FSB seeks comments on the Identification of Critical Functions for Systemically Important Insurers
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The Financial Stability Board (FSB) is launching today a public consultation on guidance for the identification of the critical functions and critical shared services for systemically important insurers. The guidance should assist national authorities in implementing the recovery and resolution planning requirements set out in the FSB Key Attributes of Effective Resolution Regimes for Financial Institutions and in the policy measures of the International Association of Insurance Supervisors (IAIS) for globally systemically important insurers (G-SIIs). The draft guidance on the identification of critical functions and critical shared services for insurers is designed to support resolution planning for G-SIIs and other systemically important insurers by providing a framework for the identification of the functions and services that would need to be maintained in resolution consistent with the objectives of systemic stability and policyholder protection. Patrick Montagner, Executive Director of France's Autorité de contrôle prudentiel et de résolution (ACPR) and Chair of the FSB Cross-Border Crisis Management Group for Insurers noted that "in order to develop resolution strategies, the first important step is to understand what activities of the firm are critical to the real economy and financial stability and, thus, should be maintained in resolution. This guidance note will help authorities to meet this objective while taking account of the features unique to insurers."
Comments on the consultative document
The FSB welcomes comments and responses to the questions set out in the consultative document by Monday, 15 December 2014. Responses should be sent to email@example.com. Responses will be published on the FSB website unless respondents expressly request otherwise.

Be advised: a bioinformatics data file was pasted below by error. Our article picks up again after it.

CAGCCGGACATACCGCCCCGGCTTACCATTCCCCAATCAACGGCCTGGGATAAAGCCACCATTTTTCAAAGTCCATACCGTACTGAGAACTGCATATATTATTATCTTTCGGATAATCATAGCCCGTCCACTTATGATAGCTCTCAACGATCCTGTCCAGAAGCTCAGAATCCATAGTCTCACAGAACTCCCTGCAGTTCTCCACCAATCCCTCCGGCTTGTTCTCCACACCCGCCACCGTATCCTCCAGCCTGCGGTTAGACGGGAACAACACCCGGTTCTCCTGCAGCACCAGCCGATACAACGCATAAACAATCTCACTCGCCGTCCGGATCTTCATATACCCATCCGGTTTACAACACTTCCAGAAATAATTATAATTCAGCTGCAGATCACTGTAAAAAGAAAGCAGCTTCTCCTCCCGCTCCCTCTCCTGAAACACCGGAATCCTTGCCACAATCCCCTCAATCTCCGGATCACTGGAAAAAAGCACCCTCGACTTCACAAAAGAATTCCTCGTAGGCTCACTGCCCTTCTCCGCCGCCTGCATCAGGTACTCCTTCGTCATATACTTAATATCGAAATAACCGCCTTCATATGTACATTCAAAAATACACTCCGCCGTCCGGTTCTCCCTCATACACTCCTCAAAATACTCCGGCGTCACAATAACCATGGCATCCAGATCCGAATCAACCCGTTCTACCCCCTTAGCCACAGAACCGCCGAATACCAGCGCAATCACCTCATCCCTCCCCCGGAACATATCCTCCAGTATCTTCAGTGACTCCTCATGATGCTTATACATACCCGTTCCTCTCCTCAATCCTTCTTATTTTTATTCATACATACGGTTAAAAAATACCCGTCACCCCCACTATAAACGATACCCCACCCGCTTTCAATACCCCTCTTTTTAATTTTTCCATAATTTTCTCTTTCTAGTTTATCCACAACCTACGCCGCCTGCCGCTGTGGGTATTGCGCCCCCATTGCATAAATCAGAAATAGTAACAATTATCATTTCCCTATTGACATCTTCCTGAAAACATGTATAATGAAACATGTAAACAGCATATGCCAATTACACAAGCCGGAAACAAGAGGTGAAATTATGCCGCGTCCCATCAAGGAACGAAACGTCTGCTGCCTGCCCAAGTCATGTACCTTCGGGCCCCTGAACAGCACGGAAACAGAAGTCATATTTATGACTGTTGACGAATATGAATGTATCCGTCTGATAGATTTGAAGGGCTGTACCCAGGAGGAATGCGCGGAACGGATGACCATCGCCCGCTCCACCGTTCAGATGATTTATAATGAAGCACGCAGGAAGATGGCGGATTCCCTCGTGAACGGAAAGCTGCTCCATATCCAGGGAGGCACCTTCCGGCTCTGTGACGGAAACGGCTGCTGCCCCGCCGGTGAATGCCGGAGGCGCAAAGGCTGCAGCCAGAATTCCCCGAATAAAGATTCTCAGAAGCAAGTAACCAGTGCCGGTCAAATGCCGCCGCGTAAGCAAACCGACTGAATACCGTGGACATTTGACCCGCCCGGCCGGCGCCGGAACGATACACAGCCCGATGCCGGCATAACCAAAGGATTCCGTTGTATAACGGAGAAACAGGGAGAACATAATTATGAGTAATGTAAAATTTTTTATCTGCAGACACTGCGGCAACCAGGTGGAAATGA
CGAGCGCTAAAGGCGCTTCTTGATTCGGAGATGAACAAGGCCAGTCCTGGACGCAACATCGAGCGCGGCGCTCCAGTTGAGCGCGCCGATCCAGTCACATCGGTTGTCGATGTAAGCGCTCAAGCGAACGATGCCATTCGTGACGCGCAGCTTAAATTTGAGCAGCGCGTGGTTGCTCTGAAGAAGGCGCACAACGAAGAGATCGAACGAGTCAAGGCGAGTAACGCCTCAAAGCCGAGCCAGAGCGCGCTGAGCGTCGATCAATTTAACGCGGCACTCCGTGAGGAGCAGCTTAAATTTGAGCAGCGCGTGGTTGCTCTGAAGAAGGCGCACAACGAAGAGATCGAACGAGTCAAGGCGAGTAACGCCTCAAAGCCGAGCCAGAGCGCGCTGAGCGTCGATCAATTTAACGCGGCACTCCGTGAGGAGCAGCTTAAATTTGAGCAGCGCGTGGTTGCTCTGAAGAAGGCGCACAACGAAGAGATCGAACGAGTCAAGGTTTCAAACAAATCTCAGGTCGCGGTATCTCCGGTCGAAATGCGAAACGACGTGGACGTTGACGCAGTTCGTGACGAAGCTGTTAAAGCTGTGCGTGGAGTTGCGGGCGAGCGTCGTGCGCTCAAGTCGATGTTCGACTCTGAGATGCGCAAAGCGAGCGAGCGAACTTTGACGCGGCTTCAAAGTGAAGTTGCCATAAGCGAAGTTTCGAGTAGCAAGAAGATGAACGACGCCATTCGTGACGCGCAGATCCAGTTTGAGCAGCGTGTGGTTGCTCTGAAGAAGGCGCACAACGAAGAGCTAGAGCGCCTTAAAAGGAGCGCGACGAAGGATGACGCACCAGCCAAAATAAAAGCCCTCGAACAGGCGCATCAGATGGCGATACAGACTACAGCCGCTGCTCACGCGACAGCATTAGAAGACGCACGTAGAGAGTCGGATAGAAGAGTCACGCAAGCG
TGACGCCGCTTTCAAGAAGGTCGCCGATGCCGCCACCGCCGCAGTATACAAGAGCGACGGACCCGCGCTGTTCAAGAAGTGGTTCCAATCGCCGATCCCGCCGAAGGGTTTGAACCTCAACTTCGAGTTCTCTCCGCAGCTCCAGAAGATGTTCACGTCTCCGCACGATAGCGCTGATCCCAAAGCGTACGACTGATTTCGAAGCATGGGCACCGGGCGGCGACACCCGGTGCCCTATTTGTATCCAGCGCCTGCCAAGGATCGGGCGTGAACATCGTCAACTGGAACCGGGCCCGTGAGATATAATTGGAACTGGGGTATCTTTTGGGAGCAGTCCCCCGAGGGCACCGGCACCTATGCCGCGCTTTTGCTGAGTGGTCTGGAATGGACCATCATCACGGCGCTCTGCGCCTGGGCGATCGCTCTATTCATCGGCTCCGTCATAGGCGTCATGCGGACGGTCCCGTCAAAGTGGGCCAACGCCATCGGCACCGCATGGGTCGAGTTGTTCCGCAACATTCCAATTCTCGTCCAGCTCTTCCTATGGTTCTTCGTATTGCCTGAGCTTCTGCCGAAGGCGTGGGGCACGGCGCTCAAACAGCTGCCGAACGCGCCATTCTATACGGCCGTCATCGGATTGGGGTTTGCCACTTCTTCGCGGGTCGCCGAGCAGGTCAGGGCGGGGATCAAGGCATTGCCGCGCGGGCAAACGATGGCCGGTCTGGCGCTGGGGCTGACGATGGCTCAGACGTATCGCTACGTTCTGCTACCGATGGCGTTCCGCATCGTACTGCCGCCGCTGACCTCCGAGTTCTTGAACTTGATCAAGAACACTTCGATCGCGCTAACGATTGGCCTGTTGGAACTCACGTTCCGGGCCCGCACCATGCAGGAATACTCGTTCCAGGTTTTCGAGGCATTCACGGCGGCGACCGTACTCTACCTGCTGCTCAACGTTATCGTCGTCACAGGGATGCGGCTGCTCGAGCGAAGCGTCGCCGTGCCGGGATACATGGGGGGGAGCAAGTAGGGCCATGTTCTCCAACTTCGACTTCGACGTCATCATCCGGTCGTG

Notes to editors
The Key Attributes of Effective Resolution Regimes for Financial Institutions ("Key Attributes") are the international standard for resolution regimes for financial institutions. They are a key component of the FSB's policy framework to address the moral hazard and systemic risks associated with institution that are "too big to fail". They were released by the FSB in November 2011 following their endorsement by G20 Leaders at the Cannes Summit. The Key Attributes require recovery and resolution plans for all global systemically important financial institutions (G-SIFIs), including global systemically important insurers (G-SIIs), and for any other firm assessed by national authorities as potentially having an impact on financial stability in the event of its failure. In July 2013, the IAIS published a set of policy measures for G-SIIs which include resolution planning requirements consistent with the Key Attributes. The FSB, in consultation with the IAIS and national authorities, identified an initial list of G-SIIs which is reviewed annually. The FSB Cross-Border Crisis Management Working Group for Insurers brings together representatives from crisis management groups (CMGs) for G-SIIs and conducts work on guidance to support the resolution planning work within CMGs. The FSB was established to coordinate at the international level the work of national financial authorities and international standard setting bodies and to develop and promote the implementation of effective regulatory, supervisory and other financial sector policies in the interest of financial stability. It brings together national authorities responsible for financial stability in 24 countries and jurisdictions, international financial institutions, sector-specific international groupings of regulators and supervisors, and committees of central bank experts. The FSB also conducts outreach with 65 other jurisdictions through its six regional consultative groups.
The FSB is chaired by Mark Carney, Governor of the Bank of England. Its Secretariat is located in Basel, Switzerland, and hosted by the Bank for International Settlements.